IP comes to the fore in East Africa


John Syekei and Ariana Issaias at Bowmans offer tips on intellectual property protection in Kenya

Until recently, intellectual property was not a priority for investors seeking their nest of golden eggs in Africa. That is changing amid the growing realization that by taking care of intellectual property issues sooner rather than later, investors can avoid being tripped up by unforeseen obstacles. In this regard, awareness is key.

John Syekei, Bowmans
John Syekei


The concept of paying for, or even requiring legal services is still relatively novel and most individuals or entities think they can “get by” without obtaining legal advice. The problem is that many grassroots entities and small and medium enterprises draw on free favours from acquaintances to develop their underlying software. This can complicate efforts down the line to determine ownership of the relevant intellectual property rights in the underlying IT system.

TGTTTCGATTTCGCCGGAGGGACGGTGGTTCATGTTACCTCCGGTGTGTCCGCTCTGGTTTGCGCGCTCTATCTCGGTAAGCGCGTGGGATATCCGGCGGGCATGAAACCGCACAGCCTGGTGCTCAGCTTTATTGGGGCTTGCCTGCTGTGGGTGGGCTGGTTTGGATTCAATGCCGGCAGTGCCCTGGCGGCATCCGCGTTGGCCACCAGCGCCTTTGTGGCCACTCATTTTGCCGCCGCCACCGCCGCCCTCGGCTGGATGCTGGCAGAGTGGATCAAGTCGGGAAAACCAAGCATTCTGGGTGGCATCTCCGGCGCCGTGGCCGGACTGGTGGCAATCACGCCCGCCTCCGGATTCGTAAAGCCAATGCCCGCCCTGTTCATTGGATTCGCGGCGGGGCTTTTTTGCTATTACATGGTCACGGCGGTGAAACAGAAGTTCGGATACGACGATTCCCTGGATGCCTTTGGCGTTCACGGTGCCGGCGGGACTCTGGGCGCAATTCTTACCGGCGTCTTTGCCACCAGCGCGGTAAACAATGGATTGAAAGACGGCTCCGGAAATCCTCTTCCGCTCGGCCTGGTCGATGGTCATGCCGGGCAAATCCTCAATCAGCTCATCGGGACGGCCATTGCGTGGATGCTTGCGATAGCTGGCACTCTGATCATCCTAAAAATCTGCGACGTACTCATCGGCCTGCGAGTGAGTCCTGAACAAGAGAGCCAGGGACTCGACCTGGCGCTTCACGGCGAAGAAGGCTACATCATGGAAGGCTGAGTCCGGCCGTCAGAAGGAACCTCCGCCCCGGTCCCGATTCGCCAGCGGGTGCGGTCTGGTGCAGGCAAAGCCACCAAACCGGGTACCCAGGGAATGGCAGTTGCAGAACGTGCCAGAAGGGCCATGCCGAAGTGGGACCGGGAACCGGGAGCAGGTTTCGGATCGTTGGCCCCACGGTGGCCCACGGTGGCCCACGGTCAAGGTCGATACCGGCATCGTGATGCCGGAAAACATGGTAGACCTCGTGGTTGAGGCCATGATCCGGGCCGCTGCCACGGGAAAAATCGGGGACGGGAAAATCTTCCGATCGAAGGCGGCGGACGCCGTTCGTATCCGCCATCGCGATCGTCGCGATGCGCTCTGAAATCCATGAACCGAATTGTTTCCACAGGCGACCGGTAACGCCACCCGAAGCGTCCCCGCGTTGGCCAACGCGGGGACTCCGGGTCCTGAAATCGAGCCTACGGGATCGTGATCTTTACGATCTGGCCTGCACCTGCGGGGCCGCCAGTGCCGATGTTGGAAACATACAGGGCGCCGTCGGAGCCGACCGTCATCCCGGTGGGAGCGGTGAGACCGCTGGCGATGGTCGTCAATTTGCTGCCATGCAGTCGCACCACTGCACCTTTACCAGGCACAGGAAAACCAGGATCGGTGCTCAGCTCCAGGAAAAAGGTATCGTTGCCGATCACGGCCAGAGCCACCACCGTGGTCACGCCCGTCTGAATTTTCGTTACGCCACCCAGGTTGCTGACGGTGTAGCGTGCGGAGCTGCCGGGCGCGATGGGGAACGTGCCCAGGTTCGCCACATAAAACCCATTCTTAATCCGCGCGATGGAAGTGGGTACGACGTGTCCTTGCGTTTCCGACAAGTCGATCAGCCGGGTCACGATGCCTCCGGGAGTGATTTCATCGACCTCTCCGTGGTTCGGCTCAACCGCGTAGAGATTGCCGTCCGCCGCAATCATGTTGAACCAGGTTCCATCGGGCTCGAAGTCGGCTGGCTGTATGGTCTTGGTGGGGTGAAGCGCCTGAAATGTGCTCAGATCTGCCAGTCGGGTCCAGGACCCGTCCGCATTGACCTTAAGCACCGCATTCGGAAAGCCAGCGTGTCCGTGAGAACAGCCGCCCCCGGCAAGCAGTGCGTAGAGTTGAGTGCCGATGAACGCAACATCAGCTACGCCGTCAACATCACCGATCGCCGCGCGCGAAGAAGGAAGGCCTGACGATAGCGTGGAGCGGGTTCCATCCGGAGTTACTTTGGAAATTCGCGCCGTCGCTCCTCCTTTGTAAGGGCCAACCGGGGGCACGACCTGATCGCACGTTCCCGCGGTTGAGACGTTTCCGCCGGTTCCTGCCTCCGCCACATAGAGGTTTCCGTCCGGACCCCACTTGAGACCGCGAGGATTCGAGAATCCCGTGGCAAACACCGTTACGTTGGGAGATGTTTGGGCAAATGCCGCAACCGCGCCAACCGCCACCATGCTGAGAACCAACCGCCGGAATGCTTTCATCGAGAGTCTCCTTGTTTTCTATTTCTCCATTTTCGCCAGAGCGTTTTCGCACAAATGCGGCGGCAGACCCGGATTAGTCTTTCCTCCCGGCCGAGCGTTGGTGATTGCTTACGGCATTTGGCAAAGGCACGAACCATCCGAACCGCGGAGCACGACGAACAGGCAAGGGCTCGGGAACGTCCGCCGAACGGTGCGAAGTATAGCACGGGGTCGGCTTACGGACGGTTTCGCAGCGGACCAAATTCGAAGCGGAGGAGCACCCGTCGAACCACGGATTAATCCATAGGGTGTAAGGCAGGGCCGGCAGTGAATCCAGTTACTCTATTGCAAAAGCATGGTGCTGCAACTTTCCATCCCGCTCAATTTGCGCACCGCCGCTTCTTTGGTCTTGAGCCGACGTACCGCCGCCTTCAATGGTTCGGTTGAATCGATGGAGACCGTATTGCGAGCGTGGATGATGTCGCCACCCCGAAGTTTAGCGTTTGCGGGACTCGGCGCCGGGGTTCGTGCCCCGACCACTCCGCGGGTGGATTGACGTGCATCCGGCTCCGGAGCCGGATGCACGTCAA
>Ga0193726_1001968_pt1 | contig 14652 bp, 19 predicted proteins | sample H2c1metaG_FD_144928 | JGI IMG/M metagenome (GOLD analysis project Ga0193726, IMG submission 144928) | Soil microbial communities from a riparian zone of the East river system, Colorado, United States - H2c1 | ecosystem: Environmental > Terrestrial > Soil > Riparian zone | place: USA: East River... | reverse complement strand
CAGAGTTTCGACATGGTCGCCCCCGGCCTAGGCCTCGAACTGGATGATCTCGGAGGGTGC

In Kenya, the law provides that the ownership of any copyright created by an employee or consultant commissioned to do such work vests with the employer or commissioner. In the absence of any agreement or consideration, however, and as in most parts of the world, the copyright will vest with the original developer. As the years pass and as the product becomes more successful, some investors find themselves in protracted negotiations with the declared owner. Full due diligence at the outset will save time and effort, especially when investing in technology companies.

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JOHN SYEKEI is a partner at Bowmans in Nairobi where ARIANA ISSAIAS is a lawyer.